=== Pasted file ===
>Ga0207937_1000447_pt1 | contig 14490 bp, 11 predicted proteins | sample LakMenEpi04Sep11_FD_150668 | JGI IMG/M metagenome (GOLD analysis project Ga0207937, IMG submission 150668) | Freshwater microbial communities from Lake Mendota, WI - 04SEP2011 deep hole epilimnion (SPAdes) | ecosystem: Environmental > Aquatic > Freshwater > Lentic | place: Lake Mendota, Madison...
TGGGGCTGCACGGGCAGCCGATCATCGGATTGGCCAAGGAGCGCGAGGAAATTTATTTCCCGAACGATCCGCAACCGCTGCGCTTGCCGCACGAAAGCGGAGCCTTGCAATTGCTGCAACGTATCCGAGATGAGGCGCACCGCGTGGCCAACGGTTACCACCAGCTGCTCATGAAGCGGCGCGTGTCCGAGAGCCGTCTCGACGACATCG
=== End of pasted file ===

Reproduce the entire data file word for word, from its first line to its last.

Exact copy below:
>Ga0207937_1000447_pt1 | contig 14490 bp, 11 predicted proteins | sample LakMenEpi04Sep11_FD_150668 | JGI IMG/M metagenome (GOLD analysis project Ga0207937, IMG submission 150668) | Freshwater microbial communities from Lake Mendota, WI - 04SEP2011 deep hole epilimnion (SPAdes) | ecosystem: Environmental > Aquatic > Freshwater > Lentic | place: Lake Mendota, Madison...
TGGGGCTGCACGGGCAGCCGATCATCGGATTGGCCAAGGAGCGCGAGGAAATTTATTTCCCGAACGATCCGCAACCGCTGCGCTTGCCGCACGAAAGCGGAGCCTTGCAATTGCTGCAACGTATCCGAGATGAGGCGCACCGCGTGGCCAACGGTTACCACCAGCTGCTCATGAAGCGGCGCGTGTCCGAGAGCCGTCTCGACGACATCG